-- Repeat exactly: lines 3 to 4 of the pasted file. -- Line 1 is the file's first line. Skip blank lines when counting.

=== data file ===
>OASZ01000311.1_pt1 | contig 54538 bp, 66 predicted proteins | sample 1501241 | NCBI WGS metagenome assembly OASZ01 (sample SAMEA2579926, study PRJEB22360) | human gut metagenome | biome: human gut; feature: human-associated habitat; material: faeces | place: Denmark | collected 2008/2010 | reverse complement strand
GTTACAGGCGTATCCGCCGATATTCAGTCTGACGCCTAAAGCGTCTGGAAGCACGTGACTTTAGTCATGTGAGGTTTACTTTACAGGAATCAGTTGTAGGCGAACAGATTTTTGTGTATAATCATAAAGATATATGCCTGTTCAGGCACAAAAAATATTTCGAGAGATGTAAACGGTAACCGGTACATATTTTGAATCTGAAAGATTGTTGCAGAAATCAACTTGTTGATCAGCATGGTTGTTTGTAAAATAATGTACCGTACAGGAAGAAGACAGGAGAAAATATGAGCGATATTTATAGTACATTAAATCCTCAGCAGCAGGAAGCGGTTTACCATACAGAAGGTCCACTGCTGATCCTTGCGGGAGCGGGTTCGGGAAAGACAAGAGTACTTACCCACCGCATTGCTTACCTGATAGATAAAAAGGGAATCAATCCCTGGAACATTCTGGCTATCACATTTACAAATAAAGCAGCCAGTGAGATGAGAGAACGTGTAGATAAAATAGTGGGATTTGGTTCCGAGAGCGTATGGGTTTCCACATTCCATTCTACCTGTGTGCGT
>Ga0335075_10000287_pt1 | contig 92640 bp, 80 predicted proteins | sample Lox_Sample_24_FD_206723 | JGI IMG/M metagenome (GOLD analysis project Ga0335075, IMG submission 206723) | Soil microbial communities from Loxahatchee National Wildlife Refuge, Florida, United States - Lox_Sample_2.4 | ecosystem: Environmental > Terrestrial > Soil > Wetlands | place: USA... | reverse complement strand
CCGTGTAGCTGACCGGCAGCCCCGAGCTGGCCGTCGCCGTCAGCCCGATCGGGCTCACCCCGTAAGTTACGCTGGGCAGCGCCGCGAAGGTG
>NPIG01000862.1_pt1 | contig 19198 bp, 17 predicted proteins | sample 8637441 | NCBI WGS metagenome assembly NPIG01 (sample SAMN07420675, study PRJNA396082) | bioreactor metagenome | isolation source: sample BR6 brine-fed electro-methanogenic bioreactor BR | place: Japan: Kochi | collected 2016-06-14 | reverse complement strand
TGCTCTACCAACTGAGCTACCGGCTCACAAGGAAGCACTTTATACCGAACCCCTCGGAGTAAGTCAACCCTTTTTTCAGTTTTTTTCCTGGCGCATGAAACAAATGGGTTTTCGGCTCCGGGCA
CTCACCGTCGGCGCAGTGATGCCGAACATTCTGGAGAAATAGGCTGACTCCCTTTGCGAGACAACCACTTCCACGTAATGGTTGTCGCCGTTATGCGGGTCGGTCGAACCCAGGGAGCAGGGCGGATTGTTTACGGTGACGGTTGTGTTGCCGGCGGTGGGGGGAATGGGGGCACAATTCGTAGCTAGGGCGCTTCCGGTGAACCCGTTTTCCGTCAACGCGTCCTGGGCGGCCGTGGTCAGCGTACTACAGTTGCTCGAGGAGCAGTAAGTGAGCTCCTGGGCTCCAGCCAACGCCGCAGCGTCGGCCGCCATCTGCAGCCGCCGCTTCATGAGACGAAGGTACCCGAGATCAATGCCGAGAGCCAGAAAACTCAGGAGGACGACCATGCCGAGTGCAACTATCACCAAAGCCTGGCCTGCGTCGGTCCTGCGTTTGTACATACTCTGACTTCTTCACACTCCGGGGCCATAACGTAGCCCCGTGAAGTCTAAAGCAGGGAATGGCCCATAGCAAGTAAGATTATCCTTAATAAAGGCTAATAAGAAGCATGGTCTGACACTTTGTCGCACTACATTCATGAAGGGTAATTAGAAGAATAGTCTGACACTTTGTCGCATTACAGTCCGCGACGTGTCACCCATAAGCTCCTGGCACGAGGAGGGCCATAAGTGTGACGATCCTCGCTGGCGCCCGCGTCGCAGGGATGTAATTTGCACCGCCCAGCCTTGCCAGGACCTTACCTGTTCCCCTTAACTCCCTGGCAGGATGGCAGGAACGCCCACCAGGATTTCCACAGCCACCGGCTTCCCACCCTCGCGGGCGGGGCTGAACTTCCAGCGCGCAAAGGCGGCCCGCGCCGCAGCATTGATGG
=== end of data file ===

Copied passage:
>Ga0335075_10000287_pt1 | contig 92640 bp, 80 predicted proteins | sample Lox_Sample_24_FD_206723 | JGI IMG/M metagenome (GOLD analysis project Ga0335075, IMG submission 206723) | Soil microbial communities from Loxahatchee National Wildlife Refuge, Florida, United States - Lox_Sample_2.4 | ecosystem: Environmental > Terrestrial > Soil > Wetlands | place: USA... | reverse complement strand
CCGTGTAGCTGACCGGCAGCCCCGAGCTGGCCGTCGCCGTCAGCCCGATCGGGCTCACCCCGTAAGTTACGCTGGGCAGCGCCGCGAAGGTG